Monday, 14 November 2011

Dilemmas Academic

Waif is a bright and determined young lady.  Lots of anorexics are - I guess it is the same determination and perseverance that allows them to take such control of their eating and also to work persistently.    You couldn't be a slapdash anorexic.

If you have followed this blog for a while, you will know that it began with her moving from her high pressure academic london girls' school to a gentler, local mixed school.  There were several reasons for this:  firstly, I was worried that fall outs with class mates was making her unhappy at her last school (she had a year dominated by a couple of really very nasty characters which had an enormous impact on the rest of the class), secondly I wanted to be close enough to supervise lunches if necessary (it wasn't, luckily) and thirdly because her old school dropped a very unsubtle hint that they could not cope with her, which I suspect meant that they were aware of their disastrous reputation for anorexia.  They certainly, for all their ultimate sympathy on leaving, made it difficult for the girls to eat.  aside:  I would love to campaign for schools to have a sacrosanct lunch hour, like hospitals are encouraged to do, devoid of meetings arranged, detentions given or information sessions during the time they should be eating, and that all girls should be able to eat even if they have forgotten their passes.

Roll on 18 months:  Waif is happy and settled in her local school.  She has a lovely set of friends whom she sees nearly every day after school, boys and girls alike.   Her teachers adore her.  The world looks bright.

Here is a picture break- 2 of our cats:

BUT Waif sees Older Daughter in her UCAS struggles - Cambridge is her top choice - and how every mark at GCSE and AS level counts.  Waif has begun to look to the future and has decided that she wants to go to Oxford,  the problem being that at her current school the academics are okay rather than excellent.  At "A" level next year, she will be in a class with students aiming at B and C grades as well as those aiming for A and A*.   One of her chosen "A" level subjects is taught by a whacky and inspirational teacher who has not achieved good grades for his pupils last year, sadly.  The upshot of this is that Waif has been looking around at Sixth Form options.  Last week she took the entrance exam for a prestigious central London girls' school, performed well and has been asked for interview on Thursday.  I suspect she did outstandingly in the Further Maths paper as she said it asked her for proofs.  She had never done a proof before but said that she got them all (!)  out.  I am not wholly surprised as she is a natural, even though she does not wildly care for the sciences.

Waif still looks to us for guidance and I am not sure whether to steer her away from a school move, or to encourage it...or to let her decide wholly alone.  I have tried to lay out some pro's and cons as I see them:  classes at Top School will be faster and more inspiring and their Oxbridge results are stunning.  On the other hand, she will not have any established friends there, and we agreed it took 6-12 months for her to make good friends at Local School, and she will not be singled out for particular attention in the way she will be at her Local School where the Head is very keen to groom his Oxbridge candidates in order to build up the reputation of the school.  Also, if you move at sixth form to a school with an established pupil base (rather than a sixth form college where all are new), you can guarantee you will not be the one picked for prefect, or Head Girl, or Head of Games or cut slack when you are ill as you are an unknown quantity yet to establish your good reputation - she is a complete teacher's dream so very likely to have some of those things at her current school.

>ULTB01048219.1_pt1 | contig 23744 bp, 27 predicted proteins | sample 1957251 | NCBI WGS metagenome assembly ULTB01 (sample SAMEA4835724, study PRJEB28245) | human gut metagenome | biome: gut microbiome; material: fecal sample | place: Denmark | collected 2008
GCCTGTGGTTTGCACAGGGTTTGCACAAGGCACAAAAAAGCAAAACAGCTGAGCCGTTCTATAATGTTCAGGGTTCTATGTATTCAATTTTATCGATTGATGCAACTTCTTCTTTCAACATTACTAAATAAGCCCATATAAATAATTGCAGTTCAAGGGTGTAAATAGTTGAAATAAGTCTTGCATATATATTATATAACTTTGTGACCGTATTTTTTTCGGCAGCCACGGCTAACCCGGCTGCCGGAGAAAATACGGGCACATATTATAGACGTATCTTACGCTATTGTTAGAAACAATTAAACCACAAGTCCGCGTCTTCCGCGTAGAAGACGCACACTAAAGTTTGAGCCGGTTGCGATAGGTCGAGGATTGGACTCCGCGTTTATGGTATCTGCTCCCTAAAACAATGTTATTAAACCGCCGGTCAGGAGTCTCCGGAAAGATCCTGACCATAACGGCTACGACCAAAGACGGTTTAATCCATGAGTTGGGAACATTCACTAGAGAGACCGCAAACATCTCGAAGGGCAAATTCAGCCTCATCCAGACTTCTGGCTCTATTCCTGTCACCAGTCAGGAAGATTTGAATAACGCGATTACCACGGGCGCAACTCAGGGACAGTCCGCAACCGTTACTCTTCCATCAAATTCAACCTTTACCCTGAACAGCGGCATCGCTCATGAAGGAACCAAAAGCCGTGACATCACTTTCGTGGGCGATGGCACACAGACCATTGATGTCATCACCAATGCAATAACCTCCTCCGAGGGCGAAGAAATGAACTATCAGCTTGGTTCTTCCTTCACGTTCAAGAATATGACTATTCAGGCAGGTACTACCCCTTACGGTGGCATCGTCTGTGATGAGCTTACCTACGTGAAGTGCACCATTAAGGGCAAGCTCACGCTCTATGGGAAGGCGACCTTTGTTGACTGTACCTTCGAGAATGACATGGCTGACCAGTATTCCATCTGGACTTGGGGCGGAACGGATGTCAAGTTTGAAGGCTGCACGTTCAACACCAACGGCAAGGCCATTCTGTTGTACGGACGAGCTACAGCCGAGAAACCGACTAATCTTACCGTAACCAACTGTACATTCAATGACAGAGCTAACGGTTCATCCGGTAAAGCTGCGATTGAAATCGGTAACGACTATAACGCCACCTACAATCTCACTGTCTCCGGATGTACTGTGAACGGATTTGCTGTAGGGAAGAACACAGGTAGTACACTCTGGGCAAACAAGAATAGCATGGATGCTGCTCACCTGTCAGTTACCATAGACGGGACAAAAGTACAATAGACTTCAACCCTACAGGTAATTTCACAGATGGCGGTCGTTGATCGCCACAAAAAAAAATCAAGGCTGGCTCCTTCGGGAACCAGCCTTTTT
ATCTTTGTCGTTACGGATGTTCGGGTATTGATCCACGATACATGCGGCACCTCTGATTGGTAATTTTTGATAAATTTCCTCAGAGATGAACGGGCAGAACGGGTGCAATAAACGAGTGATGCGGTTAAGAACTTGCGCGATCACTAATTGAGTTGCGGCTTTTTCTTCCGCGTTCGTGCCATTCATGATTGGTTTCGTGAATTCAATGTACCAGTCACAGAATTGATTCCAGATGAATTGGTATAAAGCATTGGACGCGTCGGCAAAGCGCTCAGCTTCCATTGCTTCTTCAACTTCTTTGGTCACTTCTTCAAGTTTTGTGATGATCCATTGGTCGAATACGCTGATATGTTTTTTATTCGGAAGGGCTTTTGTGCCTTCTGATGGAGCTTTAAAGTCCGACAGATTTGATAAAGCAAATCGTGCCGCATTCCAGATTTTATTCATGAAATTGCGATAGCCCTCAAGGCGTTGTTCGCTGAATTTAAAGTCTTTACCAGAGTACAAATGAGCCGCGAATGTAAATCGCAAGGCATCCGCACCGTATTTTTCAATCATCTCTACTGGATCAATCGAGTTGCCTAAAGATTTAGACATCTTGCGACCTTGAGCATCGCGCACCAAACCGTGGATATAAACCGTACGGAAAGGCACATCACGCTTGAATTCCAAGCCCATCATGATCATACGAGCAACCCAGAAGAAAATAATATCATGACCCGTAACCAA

And together with all of this, is the anorexia.  This she is less willing to discuss.  In my mind, academic success will bring her happiness and help her to be stable, but various friends have counselled me that Oxbridge is bad news for anorexics as it is so high pressure.  Top School also has its fair share of anorexics.

Waif is up to some of her old tricks:  breakfast is now a minimally small bowl of bran flakes and a piece of dry toast.  Lunch yesterday was a small bowl of soup and a piece of bread.  She SWORE to me that she had eaten cake at Costa and a good supper at a friend's house but sometimes she kids herself.  I am working up to getting her on the scales to check my fears.  She DOES look thin but then I met a fellow runner yesterday who sees Waif at the gym who reckoned she just looked lanky.  I have lost the ability to judge.  One thing I am certain of is that she has become defensive and grumpy which I remember all too well from the time 2 years ago that she was rapidly losing weight :-(

In conclusion, the ONLY thing I care about is Waif's wellbeing and happiness.  I know these all hinge on her eating properly and maintaining a healthy body.  What I am less clear about is whether this will all follow on form academic success (which will make her happy).  I am inclined to encourage her to stay at Local School where she is loved and cherished, and to grab the opportunities afforded to her for academic enhancement should she want those.  Local School does, after all, have some Oxbridge success.


1 comment:

  1. i suggest keeping her local. when i went away, my anorexic ways turned into bulimic ways which lasted for 11 years of torture. instead of walking on eggshells, you need to talk to her about it. be frank about your concerns as related to each option. she might hate you now, (and she probably will), but she'll thank you later.